In order to understand non-neuronal cholinergic signaling and its involvement in basic cellular functions, such as proliferation and differentiation , one has to consider the different subtypes of muscarinic receptors that initiate these diverse cellular outcomes. There are 5 different muscarinic receptor subtypes (M1R – M5R), all of which are G protein-coupled receptors but may lead to different intracellular cascades in order to exert different extracellular outcomes. Upon activation, odd-numbered muscarinic receptors couple to G proteins that activate phospholipase C-β to initiate the phosphatidylinositol trisphosphate cascade, whereas even numbered muscarinic receptors couple to G proteins that inhibit adenylyl cyclase activity . This complexity explains in part why, for instance, activation of the M3R subtype has been shown to promote cancer cell proliferation in gastric cancer, whereas activation of M1R subtype has been shown to attenuated pancreatic cancer proliferation. Although the role of muscarinic receptors in colon cancer has been previously characterized, most studies only focused on one of the 5 different receptors [9, 13]. Even though there has been extensive research about the tissue-specific expression of muscarinic receptors, a comprehensive overview about the role of muscarinic receptors and its ligands in different cancer entities is still missing.
The lack of basic research on non-neuronal cholinergic signaling is even more evident for PCa. Very little is known about the role of the different muscarinic receptor subtypes as well as other components of the cholinergic-signaling-machinery, such as ChAT, AChE or ACh expression in PCa.
Therefore, our study contributes to the attempts to understand the non-neuronal AChE in PCa. Here, we demonstrated mild to weak staining in premalignant lesions, with increasing staining in overt pancreatic cancer. Mammals express 3 different classes of AChE, which differ with regard to their subunits. Each type of AChE has a different 3′ RNA sequence with a corresponding C-terminal sequence, which encodes the respective subunit. The AChE H subunit contains a hydrophobic C-terminal sequence forming amphilic monomers and dimers and incorporates a GPI . It is therefore often found closely spaced to the cell membrane. This would explain the perimembranous staining found in our study.
Based on our findings, indirect activation of cholinergic signaling via AChE inhibition is not sufficient to achieve a survival benefit in PCa, although it resulted in a prominent suppression of the tumor-associated inflammation in the tumor, and a drop of serum cytokine levels. This conclusion, which is based on our findings from a translational mouse PCa model and from human PCa, underlines that increasing the cholinergic input for attenuating PCa progression and for improving patient survival will probably not be possible via administration of two widely used clinical drugs, i.e. physostigmine and pyridostigmine. In contrast, Renz et al. made use of a direct activator of muscarinic cholinergic signaling. i.e. the bethanechol, which did result in improved survival in the KPC model of PCa . In the present study, we combined the indirect cholinergics with an older chemotherapeutic, i.e. gemcitabine, in the adjuvant and palliative treatment. It is imaginable that a combination with a more current regimen such as gemcitabine and nab-paclitaxel or with FOLFIRINOX may yield even more potent results. Nonetheless, we observed immunosuppressive effects of indirect cholinergic stimulation in our study. It is conceivable that in a more humanized model, this immunmodulatory effect of indirect cholinergic stimulation may have been much greater. The NMRI-Foxn1nu/nu model is deficient with regard to T cell function due to a thymus abnormality. For this reason, we primarily assessed macrophage distribution upon treatment with indirect cholinergic agents. As a recent report showed, cholinergic activity of the vagus nerve inhibits macrophage-derived tumor necrosis factor-α secretion via T-cell derived acetylcholine in the spleen . Our data suggest that there may also be a T-cell-independent, immunosuppressive effect of cholinergic activation on macrophages.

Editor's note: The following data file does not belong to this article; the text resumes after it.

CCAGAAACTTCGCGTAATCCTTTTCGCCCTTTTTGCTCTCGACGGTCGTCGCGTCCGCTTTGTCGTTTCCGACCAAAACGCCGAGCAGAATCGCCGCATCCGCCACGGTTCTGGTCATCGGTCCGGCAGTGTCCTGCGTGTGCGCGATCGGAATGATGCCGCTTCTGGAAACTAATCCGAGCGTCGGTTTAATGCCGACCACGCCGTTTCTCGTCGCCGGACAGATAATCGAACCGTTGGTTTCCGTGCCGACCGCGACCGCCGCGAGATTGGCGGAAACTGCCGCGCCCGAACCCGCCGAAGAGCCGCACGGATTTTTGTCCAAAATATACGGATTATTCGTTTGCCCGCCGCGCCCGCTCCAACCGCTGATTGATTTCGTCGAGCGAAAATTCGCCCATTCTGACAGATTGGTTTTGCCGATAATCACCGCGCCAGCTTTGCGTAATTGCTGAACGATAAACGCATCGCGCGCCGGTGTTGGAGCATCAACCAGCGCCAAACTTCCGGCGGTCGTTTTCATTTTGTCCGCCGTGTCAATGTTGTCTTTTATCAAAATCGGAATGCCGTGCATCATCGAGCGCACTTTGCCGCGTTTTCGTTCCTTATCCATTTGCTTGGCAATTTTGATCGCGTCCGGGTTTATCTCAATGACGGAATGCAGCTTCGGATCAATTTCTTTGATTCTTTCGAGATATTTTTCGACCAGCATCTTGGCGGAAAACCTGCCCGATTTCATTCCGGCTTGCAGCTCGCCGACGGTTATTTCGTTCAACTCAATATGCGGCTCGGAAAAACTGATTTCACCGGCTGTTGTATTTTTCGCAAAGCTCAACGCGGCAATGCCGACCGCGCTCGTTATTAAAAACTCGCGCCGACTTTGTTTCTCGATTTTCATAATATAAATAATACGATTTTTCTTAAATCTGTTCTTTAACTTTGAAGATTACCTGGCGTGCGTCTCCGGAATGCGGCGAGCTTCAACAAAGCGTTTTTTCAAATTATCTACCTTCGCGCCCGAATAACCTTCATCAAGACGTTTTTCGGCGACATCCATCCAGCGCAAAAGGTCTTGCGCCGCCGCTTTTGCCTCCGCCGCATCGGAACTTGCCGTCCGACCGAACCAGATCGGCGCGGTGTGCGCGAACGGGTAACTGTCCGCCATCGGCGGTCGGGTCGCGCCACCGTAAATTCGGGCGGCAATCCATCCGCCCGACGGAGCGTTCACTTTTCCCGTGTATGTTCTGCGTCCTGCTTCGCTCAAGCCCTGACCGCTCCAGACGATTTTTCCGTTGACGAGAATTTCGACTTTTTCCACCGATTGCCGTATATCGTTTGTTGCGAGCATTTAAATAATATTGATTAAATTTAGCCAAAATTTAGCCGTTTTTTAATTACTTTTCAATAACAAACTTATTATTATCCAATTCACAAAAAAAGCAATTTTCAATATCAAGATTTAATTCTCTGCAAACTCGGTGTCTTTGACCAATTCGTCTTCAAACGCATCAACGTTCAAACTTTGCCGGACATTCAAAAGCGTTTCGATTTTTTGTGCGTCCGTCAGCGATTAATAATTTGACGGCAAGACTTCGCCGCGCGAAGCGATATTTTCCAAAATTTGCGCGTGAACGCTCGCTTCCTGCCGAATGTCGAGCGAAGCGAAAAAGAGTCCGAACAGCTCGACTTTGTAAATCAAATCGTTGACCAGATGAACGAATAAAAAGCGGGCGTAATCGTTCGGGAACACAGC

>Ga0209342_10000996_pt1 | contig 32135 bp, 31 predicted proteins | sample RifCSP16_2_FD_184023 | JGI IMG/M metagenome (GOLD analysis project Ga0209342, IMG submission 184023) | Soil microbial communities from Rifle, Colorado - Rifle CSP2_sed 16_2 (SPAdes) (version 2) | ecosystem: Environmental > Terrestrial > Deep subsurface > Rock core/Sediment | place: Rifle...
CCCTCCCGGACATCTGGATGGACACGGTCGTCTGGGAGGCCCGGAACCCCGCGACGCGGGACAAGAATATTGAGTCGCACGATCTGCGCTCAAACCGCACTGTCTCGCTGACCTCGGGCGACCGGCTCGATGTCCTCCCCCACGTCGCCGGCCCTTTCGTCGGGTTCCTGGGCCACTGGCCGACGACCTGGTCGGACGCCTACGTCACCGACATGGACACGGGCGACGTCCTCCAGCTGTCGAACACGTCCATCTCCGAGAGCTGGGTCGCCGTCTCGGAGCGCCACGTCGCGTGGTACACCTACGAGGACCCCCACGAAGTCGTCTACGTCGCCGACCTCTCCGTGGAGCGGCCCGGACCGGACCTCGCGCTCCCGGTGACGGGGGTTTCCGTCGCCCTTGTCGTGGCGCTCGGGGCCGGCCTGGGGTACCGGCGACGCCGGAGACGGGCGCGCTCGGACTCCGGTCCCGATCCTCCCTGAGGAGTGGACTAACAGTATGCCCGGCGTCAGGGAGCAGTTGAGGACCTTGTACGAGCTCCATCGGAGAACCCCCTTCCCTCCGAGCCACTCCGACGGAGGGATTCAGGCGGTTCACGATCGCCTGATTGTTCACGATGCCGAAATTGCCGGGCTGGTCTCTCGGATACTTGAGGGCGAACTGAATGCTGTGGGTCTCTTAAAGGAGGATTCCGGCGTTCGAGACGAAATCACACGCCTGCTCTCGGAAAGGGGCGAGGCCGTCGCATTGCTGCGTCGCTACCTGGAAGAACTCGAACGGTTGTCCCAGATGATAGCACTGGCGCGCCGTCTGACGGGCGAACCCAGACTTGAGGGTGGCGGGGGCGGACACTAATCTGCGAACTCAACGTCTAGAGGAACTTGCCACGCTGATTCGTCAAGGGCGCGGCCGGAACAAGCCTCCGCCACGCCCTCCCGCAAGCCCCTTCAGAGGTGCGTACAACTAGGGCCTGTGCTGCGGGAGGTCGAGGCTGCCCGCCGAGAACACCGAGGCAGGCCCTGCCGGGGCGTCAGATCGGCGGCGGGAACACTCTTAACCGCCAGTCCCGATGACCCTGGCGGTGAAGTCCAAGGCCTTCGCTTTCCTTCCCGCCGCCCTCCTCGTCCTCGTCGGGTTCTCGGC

The present study suggests that the growth-suppressive effects of inhibition of the non-neuronal, cancer-cell-intrinsic AChE via indirect parasympahomimetic drugs do not translate into improved survival in PCa. Therefore, targeting PCa over its nervous-cholinergic side should pursue the track of direct, rather than indirect, parasympathetic-cholinergic activation. Future clinical study designs should thus include novel, selective direct muscarinic agonists, rather than clinically available, widely used indirect agonists.
Availability of data and materials
All data are available from the Authors upon reasonable request.
Extracellular signal-regulated kinase
Mitogen-activated protein kinase
Muscarinic receptor type
Muscarinic receptor type
Pancreatic cancer cells
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This work is part of PLP’s MD thesis.
No specific funding to be declared. Open Access funding enabled and organized by Projekt DEAL.
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All animal studies were conducted according to the national regulations and approved by the Regierung von Oberbayern (approval nr. ROB-55.2-2532.Vet_02–16-165 and 55.2-1-54-2531-36-08), and Hannover (15/1949). The study has been approved by the ethics committee of the Technische Universität München, Munich (approval nr. 154/20). All patients were informed, and written consent was obtained for tissue collection.
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Pfitzinger, P.L., Fangmann, L., Wang, K. et al. Indirect cholinergic activation slows down pancreatic cancer growth and tumor-associated inflammation. J Exp Clin Cancer Res 39, 289 (2020). https://doi.org/10.1186/s13046-020-01796-4
- Pancreatic cancer